target_include_directories(my_library PRIVATE include/
                                      SYSTEM PUBLIC include/)

Note that PRIVATE is first, then SYSTEM PUBLIC. Once you’ve used SYSTEM everything following it will be SYSTEM as well, so put it last.

You will privately add the include/ without SYSTEM, but publicly with. Sadly, this doesn’t work.

But you’re almost there:

add_library(my_library …) 
target_include_directories(my_library PRIVATE include/
                                      SYSTEM INTERFACE include/)

You have to use INTERFACE instead of PUBLIC. The interface properties are only given to external targets linking to your target, and never used when compiling the target itself. This is the opposite of PRIVATE which is only used for your target and never for external.

The reason it didn’t work with PUBLIC was because public properties are both PRIVATE and INTERFACE.

Guideline: Specify include directories for libraries twice. Once with PRIVATE and once with SYSTEM INTERFACE. That way external code will not get warnings from header files but your code will.

Handling Header-Only Libraries

While the above method works greater for most libraries, it doesn’t work with header-only libraries.

If you’re a good citizen you’ve created an interface library target:

add_library(my_library INTERFACE)
target_sources(my_library INTERFACE …)
target_include_directories(my_library SYSTEM INTERFACE include/)

That way users of the library can just use target_link_libraries() and will get the proper include paths automatically.

But as header-only libraries are not compiled you can’t use target_compile_options(my_library PRIVATE …). An interface library can only have INTERFACE targets.

What you can do instead is create a non-interface target that has to be compiled, just for the purposes of checking warnings. And you hopefully have one such target anyway, the tests!

add_executable(my_library_test …)
target_link_libraries(my_library_test PUBLIC my_library)
target_compile_options(my_library_test PRIVATE "…")

Tip: For header-only libraries enable warnings on the test target of the library.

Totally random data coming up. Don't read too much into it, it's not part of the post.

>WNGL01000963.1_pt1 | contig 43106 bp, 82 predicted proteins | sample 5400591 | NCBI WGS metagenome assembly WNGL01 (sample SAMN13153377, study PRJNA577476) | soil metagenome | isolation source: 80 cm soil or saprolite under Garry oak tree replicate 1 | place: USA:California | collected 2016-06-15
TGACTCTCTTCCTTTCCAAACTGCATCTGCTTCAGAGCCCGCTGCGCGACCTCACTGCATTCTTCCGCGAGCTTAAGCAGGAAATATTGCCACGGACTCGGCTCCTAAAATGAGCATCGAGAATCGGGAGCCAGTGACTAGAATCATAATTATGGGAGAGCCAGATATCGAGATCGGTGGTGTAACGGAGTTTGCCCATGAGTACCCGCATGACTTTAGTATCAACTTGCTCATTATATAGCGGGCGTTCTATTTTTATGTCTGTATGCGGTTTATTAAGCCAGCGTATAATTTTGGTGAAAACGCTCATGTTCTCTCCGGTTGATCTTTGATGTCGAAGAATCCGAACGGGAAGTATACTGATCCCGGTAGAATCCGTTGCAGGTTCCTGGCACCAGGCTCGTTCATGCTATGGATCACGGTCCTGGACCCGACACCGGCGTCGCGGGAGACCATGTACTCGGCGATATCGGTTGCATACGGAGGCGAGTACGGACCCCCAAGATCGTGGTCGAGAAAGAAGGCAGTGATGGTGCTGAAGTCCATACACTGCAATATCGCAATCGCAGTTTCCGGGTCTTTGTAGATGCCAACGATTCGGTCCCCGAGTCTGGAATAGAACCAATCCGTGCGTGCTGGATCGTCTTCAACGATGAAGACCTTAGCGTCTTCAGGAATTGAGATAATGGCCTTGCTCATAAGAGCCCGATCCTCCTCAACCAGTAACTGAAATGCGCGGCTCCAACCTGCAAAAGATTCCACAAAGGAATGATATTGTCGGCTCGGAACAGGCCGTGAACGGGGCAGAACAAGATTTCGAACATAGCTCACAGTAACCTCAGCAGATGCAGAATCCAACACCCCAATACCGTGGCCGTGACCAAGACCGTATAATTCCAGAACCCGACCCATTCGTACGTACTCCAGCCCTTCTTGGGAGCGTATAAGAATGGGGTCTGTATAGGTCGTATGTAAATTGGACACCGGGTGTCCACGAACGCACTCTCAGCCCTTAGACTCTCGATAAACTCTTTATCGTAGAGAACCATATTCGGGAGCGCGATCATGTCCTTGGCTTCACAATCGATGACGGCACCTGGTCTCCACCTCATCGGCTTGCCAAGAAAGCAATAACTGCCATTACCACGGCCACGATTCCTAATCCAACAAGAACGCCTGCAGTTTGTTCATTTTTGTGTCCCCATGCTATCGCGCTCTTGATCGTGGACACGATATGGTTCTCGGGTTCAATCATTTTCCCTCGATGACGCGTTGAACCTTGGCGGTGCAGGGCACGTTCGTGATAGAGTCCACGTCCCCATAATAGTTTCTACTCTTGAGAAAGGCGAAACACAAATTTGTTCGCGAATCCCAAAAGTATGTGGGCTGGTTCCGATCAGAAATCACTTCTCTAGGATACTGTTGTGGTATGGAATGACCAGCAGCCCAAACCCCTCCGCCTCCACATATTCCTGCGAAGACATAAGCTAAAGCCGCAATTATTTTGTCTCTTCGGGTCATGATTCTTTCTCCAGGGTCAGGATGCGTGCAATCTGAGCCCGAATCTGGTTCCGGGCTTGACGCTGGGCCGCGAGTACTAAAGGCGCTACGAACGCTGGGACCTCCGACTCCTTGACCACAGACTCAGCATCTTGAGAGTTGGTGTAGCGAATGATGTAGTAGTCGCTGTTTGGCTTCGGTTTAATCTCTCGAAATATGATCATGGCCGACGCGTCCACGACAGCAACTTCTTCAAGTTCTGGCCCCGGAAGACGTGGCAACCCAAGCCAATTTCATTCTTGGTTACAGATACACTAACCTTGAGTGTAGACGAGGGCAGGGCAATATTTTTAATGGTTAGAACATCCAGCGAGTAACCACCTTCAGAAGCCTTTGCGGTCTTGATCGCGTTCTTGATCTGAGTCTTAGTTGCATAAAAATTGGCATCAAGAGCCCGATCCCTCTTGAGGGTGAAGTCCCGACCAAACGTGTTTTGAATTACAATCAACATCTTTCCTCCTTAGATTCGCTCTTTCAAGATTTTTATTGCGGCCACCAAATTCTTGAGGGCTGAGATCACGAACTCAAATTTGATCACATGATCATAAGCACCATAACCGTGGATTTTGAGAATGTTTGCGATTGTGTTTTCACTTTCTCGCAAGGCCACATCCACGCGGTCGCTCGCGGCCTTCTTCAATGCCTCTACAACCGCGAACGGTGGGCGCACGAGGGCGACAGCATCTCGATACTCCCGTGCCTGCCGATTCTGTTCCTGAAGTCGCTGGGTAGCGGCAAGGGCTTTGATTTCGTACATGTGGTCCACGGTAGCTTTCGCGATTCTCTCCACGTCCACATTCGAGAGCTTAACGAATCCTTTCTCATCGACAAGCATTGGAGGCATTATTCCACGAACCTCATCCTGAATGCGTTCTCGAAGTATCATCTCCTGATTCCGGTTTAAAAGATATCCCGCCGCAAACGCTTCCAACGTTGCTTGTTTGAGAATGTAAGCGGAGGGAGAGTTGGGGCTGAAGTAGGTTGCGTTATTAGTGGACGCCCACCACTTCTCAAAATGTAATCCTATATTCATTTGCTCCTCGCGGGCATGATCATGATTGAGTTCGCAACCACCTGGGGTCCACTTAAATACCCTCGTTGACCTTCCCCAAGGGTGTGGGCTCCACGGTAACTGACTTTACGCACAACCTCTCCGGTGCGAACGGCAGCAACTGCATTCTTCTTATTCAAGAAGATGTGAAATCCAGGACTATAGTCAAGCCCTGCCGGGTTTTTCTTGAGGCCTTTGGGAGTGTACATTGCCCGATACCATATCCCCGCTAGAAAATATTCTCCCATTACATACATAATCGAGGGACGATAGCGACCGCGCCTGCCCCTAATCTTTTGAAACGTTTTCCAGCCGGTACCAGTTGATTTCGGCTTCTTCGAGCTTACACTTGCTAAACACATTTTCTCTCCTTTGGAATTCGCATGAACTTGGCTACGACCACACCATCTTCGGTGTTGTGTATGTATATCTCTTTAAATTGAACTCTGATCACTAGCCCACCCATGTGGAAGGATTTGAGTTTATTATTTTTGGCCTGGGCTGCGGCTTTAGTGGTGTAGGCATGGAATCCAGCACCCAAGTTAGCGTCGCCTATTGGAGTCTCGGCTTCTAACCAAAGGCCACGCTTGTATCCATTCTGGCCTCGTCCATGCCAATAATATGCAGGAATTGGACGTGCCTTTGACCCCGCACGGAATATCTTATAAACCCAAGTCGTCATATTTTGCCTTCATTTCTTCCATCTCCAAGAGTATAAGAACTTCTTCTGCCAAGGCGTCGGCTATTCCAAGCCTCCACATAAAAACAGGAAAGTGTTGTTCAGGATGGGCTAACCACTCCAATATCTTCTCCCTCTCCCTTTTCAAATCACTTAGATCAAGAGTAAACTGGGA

But there’s one issue: As the test target links to the header-only target, it will get the SYSTEM include so you won’t actually get any warnings!

Adding the include directory again but without SYSTEM doesn’t seem to work reliably, so I don’t know any other solution besides duplicating the configuration of the my_library target for my_library_test as well, instead of linking to it.

If you know anything, please let me know.

Which Warnings Should I Enable?

Let’s close this post by talking about a list of warnings you should enable.

Disclaimer: This is very subjective.

For GCC/clang I usually have the following set of warnings:

  • -Werror: Treat warnings as errors. I like this one because it forces me to fix warnings. Also it makes it impossible to miss a warning. Without that flag a warning is generated when compiling, but you might miss it. Later compilation doesn’t touch that file again, so the warnings is not emitted again.

  • -pedantic-errors: This enables strict standard conformance, basically. Note that this is not equivalent to -Werror -pedantic, because why would it?

  • -Wall: A better name would be -Wcommon. It enables common warnings like use of uninitialized variables.

  • -Wextra: Some more common warnings not enabled by -Wall.

  • -Wconversion: Enables warnings about conversions that might change the value like float to int.

  • -Wsign-conversion: Enables warnings about conversions between signed and unsigned. Somewhat annoying, but still useful. Note that it is not covered by -Wconversion in C++ mode (for some reason).

Of course, there are more warnings not enabled by those ones. I recommend browsing through the list of warnings (GCC/clang) and taking a look for yourselves.

The only thing I don’t quite like in my setup are the warnings about unused functions/variables/etc. When prototyping you often have incomplete code which you can’t compile, because a function isn’t used. But they did prevent a couple of bugs, so I’ll keep them enabled.

For MSVC I use /WX /W4. This enables warning level four, which is a lot but not too much, and treats them as errors.

Conclusion

Use target_compile_options() and generator expressions to enable the warnings for your library target, but use PRIVATE to prevent them from enabling warnings in projects linking to your target. Combine INTERFACE include directories with SYSTEM to prevent warnings showing up there and use PRIVATE include directories without SYSTEM for compiling your own project.

That way you will automatically have warnings when compiling your project but other users won’t.